Out-planting and Resilience to Bleaching
During the 2016 El Nino event, an impressive 68% of the corals on the Gili lines survived, higher than seen for both local reefs and other coral regeneration projects; the specific reasons for this comparative success remains unclear. The lines are located on the western side of the island at 6m depth on a sandy area exposed to minimal predation. Perhaps the exposure to local currents was a factor, or the high position of the ropes in the water column.
However, despite the success of the coral-lines, out-planting the growing coral colonies has been more challenging. Corals are transplanted to the same depth (using epoxy putty on bare reef-rock substrate), but often suffer from heavy fish predation as the surrounding natural reef is otherwise devoid of living coral. This is where the use of Reefscapers coral frames is more successful, being a single step process with no out-planting, the frames quickly establish to become part of the reef. As the primary goal of any coral propagation programme is to repopulate natural reefs, this is probably the largest downfall with the programme. However, the resilience of the coral-lines to bleaching effects cannot be ignored, so maybe a combination of propagation techniques, using both lines and frames, could yield better long-term results. Practically, lines could provide additional coral nurseries for fragment harvesting, to better withstand future bleaching events.
At Landaa Giraavaru, we made a total of 29 new coral frames, monitored 250 frames (repaired, cleaned, photographed) and removed 70 frames from Parrot Reef for recycling (re-transplanting with healthy coral fragments, following bleaching).
Pocillopora coral species has been the primary coral deployed due to its relative abundance. Acropora species are growing well on our frames at the Water Villas site, and colonies have even been observed growing on the jetty columns. We have installed structural bracing to our coral storage tank, allowing larger volumes of corals to be collected and stored for longer periods, aiding our frame recycling efforts.
The seasonally warm ocean temperatures have reached 31°C in the lagoon, increasing the temperatures in our large 3000L aquarium, which cycles fresh water directly from the sea. We have seen increased growth of filamentous algae, mainly at the top of the aquarium where the light is brighter, and we are closely monitoring our corals.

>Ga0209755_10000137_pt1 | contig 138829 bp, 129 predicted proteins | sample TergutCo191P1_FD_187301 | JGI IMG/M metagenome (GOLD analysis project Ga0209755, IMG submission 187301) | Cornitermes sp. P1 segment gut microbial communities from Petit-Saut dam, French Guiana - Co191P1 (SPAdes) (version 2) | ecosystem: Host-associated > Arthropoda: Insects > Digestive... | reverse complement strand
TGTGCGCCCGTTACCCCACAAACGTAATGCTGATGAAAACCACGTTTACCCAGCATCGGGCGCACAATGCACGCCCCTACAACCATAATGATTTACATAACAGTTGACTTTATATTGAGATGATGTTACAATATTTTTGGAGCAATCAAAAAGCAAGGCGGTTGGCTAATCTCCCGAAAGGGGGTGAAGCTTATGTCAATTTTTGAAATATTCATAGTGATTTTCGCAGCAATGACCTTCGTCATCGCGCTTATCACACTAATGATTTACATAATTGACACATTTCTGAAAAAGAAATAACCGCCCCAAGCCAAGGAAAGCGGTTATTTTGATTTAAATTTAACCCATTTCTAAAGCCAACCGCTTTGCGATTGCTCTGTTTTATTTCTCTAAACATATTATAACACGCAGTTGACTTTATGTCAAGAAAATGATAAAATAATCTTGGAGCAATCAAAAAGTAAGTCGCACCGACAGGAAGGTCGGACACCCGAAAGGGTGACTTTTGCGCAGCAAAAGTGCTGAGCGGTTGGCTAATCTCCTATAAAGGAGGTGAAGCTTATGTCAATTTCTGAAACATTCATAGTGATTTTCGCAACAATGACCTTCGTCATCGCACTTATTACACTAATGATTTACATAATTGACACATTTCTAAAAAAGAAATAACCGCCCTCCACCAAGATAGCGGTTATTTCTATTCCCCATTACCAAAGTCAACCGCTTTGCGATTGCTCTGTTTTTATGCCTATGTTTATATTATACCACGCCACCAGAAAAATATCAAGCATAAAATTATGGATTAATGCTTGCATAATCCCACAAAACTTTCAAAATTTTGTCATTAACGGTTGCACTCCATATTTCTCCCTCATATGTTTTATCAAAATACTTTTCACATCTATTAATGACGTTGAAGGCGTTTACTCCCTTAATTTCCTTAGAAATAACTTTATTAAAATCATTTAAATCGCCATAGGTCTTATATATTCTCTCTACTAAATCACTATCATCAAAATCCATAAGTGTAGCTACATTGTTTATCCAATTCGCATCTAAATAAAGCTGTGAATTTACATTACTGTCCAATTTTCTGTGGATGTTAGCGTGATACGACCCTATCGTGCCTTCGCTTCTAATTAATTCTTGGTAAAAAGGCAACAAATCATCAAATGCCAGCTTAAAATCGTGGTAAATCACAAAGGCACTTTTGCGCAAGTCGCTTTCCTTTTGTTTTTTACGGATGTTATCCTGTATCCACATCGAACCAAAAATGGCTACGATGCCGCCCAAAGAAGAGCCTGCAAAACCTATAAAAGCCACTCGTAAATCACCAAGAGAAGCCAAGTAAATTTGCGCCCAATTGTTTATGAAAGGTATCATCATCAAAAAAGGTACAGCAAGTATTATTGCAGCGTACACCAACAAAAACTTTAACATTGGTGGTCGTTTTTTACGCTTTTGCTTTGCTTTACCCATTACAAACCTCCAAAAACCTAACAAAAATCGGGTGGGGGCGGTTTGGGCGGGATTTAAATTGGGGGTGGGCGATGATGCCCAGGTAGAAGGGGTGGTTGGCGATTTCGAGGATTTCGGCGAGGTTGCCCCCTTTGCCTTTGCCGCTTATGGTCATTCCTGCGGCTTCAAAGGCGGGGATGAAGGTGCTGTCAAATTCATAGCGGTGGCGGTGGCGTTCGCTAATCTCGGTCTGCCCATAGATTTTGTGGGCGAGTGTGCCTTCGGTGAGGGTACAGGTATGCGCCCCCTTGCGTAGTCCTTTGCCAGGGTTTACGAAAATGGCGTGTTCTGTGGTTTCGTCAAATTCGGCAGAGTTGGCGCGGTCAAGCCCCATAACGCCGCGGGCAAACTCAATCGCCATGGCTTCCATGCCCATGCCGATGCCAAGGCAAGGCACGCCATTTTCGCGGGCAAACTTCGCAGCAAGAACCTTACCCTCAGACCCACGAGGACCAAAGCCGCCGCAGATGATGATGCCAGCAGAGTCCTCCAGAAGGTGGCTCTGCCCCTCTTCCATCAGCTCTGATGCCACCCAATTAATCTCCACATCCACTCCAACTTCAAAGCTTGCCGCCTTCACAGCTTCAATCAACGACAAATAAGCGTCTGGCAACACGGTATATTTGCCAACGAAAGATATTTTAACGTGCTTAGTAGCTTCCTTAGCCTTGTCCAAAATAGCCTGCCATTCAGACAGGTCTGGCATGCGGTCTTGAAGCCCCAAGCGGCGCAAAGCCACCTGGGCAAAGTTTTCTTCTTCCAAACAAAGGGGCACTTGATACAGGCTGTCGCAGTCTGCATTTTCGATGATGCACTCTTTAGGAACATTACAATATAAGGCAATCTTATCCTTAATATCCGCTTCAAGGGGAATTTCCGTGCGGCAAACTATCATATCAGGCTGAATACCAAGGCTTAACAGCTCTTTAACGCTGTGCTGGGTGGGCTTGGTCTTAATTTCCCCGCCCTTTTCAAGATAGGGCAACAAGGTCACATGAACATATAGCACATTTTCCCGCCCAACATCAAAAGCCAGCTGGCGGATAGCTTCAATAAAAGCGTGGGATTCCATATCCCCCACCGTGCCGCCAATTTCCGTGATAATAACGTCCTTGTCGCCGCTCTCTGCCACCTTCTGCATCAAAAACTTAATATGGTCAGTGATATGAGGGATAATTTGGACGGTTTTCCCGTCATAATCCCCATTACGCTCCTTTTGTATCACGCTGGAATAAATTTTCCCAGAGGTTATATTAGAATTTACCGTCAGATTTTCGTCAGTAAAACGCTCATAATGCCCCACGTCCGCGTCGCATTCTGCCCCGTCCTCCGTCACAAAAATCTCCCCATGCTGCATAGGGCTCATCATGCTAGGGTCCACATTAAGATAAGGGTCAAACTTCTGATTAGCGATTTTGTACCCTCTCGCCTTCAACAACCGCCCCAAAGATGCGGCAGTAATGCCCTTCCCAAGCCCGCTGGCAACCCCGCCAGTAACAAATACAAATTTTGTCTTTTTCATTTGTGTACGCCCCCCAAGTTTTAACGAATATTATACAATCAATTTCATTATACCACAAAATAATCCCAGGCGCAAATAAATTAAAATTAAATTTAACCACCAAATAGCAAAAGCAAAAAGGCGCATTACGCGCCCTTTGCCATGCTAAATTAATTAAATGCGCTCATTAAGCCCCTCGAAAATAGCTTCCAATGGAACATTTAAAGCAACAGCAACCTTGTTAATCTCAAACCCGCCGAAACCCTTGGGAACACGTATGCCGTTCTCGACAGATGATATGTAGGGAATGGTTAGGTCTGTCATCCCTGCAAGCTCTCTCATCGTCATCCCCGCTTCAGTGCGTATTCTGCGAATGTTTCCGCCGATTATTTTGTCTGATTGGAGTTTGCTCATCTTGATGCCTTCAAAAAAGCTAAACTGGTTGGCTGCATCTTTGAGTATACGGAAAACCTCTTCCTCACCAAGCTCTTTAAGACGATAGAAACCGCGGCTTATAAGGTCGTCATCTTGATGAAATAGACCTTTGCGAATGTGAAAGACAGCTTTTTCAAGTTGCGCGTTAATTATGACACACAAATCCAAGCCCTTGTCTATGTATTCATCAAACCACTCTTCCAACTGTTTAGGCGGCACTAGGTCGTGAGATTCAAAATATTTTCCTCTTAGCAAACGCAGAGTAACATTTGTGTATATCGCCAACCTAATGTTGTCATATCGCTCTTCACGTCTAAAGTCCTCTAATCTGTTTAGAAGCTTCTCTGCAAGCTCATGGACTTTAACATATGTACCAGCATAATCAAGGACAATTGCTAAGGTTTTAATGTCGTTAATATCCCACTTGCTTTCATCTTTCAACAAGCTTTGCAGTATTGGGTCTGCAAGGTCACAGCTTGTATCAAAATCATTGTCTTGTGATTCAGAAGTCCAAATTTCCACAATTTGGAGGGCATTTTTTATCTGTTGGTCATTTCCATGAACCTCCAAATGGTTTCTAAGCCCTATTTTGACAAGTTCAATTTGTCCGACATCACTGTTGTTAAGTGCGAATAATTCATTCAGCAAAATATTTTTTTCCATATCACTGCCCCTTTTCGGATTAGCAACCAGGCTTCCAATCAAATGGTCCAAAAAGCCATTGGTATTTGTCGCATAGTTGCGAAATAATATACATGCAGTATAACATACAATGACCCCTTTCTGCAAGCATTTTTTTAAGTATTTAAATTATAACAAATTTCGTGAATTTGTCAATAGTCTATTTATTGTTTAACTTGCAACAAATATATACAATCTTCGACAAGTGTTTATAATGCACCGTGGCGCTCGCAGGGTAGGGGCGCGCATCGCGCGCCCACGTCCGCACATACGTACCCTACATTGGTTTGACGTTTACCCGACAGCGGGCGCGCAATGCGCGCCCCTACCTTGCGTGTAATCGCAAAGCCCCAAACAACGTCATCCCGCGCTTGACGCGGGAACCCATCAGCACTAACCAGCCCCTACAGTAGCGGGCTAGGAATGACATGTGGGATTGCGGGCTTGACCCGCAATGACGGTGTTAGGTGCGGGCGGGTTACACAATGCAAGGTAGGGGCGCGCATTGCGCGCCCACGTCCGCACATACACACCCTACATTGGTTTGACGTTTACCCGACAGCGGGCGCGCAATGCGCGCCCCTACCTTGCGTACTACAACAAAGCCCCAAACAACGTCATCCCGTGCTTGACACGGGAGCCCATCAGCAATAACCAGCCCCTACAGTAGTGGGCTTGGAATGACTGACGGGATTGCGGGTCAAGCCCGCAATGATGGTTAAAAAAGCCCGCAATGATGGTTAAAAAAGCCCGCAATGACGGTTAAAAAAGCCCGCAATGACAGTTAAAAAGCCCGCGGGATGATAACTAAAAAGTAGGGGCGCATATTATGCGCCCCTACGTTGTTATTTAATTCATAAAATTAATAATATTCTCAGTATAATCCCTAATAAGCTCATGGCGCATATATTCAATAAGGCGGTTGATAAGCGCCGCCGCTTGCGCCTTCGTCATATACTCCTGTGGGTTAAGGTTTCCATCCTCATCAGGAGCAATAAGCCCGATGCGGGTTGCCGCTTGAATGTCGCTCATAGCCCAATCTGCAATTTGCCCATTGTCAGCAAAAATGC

At Kuda Huraa, we transplanted 11 new coral frames and recycled an additional 15 frames. We have also been creating two new frame patterns in the lagoon, to be visible from the air. Our completed Flower site consists of 1 medium and 42 small frames, and our Geometric site is almost finished (to consist of 56 flat and 20 small frames). Once the new frames darken due to coral growth (and algae spreading on the bars), a drone picture will be taken.
This month, we have started to repair and replenish the House Reef site with coral fragments of Acropora, Monitpora digitata and Porites cylindrica, and will be monitoring for predation from corallivores. Whilst diving in pairs, we lifted more than 40 dead frames onto our boat using rope hoists. These frames will be recoated with sand-resin mixture before recycling.
Fish predation continues to be an issue on the house reef. We recently observed a black-spotted pufferfish feeding on the branch tips of multiple Acropora species, although it’s unlikely that this fish species is responsible for the complete consumption of coral fragments we have witnessed on our Christmas tree frame and other parts of the house reef. So far, there are no signs of predation on Montipora and Porites corals, so we will increase their deployment alongside Acropora and Pocillipora species to ensure that some fragments survive predation stress.